At the big moment, their national moment, did you see what the Houston Rockets did on their Twitter account?
While radio talk shows went crazy.
While ESPN cut in live.
While Heat fans flooded Twitter with tears in losing Russell Westbrook – even if losing Westbrook this way isn't losing at all.
Houston kept updating their summer league team's score. It was beating Utah in Las Vegas, their social media account kept updating.
The message: It's business as usual. Another Thursday night. Which it was in the NBA. This latest trade is just the next shocker in the rollicking fun of this summer.
Houston made a chess move in the West and, in so doing, got the player a lot of Heat fans wanted. Westbrook was wanted by the Heat front office on their certain terms, too.
It would have felt less like a loss, and more like hardline strategy if the Heat simply lost Westbrook by announcing they were holding firm to their trade demands and walked away. Which, of course, is what happened without any announcement.
The Heat didn't want to put their young players like Bam Adebayo and Tyler Herro into the deal. As they shouldn't have. As it wouldn't have helped their end goal.
Westbrook, at 30, is more of a marketing idea than a majestic player. He's electric. But he's never won. He's a highlight reel. Except the highlight is of him losing in the first round of the playoffs to the likes of Portland, Utah and Houston the past three seasons.
Could the Heat use him? Absolutely.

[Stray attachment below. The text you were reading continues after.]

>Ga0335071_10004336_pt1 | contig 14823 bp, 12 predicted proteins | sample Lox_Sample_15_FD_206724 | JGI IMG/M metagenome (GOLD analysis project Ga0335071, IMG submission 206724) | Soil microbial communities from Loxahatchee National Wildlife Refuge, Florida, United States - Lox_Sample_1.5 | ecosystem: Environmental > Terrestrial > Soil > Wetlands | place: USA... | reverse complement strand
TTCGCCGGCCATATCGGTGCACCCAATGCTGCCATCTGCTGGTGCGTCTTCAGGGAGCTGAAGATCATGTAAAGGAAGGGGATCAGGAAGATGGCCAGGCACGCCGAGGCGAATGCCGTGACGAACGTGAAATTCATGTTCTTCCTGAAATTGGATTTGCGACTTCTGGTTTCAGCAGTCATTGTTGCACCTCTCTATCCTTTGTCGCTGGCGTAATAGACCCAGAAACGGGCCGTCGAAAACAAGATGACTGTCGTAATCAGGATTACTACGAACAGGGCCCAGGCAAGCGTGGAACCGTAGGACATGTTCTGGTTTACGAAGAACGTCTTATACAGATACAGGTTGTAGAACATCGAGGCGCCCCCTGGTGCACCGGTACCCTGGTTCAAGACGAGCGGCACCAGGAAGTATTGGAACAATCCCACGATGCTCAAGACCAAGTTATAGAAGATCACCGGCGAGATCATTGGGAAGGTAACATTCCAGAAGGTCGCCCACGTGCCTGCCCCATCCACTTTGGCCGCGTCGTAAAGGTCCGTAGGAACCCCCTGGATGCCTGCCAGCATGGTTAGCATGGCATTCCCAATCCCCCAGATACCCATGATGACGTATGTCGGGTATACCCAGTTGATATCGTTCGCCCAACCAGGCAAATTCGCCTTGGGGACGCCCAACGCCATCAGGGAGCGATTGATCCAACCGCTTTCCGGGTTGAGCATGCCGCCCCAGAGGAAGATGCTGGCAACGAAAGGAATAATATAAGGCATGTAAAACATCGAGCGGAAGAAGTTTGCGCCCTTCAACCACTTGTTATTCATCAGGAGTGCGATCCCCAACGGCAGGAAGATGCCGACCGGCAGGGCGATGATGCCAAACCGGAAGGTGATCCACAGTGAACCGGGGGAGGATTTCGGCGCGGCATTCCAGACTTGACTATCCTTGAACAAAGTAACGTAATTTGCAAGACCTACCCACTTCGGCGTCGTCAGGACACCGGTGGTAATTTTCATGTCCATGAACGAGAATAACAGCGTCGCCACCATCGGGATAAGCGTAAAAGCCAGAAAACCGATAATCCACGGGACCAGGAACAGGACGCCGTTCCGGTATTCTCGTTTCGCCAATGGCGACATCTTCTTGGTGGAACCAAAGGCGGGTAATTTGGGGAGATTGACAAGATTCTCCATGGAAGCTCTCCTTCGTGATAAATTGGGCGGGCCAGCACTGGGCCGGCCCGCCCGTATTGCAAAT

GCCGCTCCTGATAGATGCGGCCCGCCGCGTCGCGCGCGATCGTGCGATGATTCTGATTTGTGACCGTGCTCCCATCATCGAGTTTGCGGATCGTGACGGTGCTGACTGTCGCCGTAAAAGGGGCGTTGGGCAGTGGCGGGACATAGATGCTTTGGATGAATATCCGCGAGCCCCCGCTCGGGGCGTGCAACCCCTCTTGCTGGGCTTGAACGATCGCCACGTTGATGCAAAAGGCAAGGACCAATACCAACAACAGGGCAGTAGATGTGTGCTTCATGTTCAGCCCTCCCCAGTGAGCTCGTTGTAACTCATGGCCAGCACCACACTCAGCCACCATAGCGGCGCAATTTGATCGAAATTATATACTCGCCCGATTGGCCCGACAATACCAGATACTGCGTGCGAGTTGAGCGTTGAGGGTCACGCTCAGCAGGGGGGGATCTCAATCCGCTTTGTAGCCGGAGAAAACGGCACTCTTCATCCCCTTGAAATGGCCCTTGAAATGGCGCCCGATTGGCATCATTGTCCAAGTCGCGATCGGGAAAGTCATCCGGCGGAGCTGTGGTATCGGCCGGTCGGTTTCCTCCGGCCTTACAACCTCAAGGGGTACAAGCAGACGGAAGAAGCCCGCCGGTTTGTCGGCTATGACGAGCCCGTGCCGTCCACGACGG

Would he bring a contending team by walking in the door? Absolutely not.
He would have sold tickets. He would have made the Heat a national fascination again. That's worth something in the business of basketball. But, at 31, he'd handcuff the Heat for four years with four years and $171 million on his contract by normal thinking.
Of course, nothing is normal anymore. Everything we've come to believe about big money and untradeable names has to be re-examined after the NBA stacks shock upon shock this summer.
Age doesn't matter.
Money doesn't matter.
Loyalty still doesn't matter.
Winning doesn't always matter.
Nothing that we typically stake our ideas and foundational concepts to in sports matters anymore at all. No? The prevailing idea is Oklahoma City wanted to dump an aging Westbrook's contract while it can and rebuild.
Except it took an older, expensive Chris Paul in return. Paul is 35. He is owed three years and $123 million. Surely the Thunder plan to move Paul somewhere else. But where?
Oklahoma, meanwhile, got two more first-round draft picks and swapped a couple others with Houston. It now has a bushel full of draft picks. It's either the greatest idea to rebuild (its idea) or an overvalued idea considering most are non-lottery picks (my idea).
Either way, Houston made a move to bring Westbrook together with his former Oklahoma City running mate, James Harden. Can they trade for another basketball, too?
And the Heat? They should be glad they didn't fall for Westbrook. He wouldn't get them closer to winning than fourth in the East. Is that worth a dwindling game, huge expense and marketing idea?
Maybe now they move to Washington and re-examine the Bradley Beal deal even if it means taking on an expensive and injured John Wall. We'll see. If Oklahoma City can dump Paul's contract, could the Heat dump Wall's four years and $171 million?
So the Heat are back to getting just Jimmy Butler this summer – for now. And Houston is celebrated for getting Westbrook – for now. And, well, the Rockets' social-media account showed it was business as usual as it posted the halftime score of its summer game in all this.
It's something more than business as usual for the NBA, though.
This is great for business.
How great? The NBA swamped the baseball All-Star Game. The NFL had Los Angeles Chargers running back Melvin Gordon threatening a holdout unless he's paid.
No one holds out in the NBA. The players don't just get paid. They get moved in crazy ways. Houston got the player the Heat fans wanted. The Heat, you can be sure, should be fine with that, too.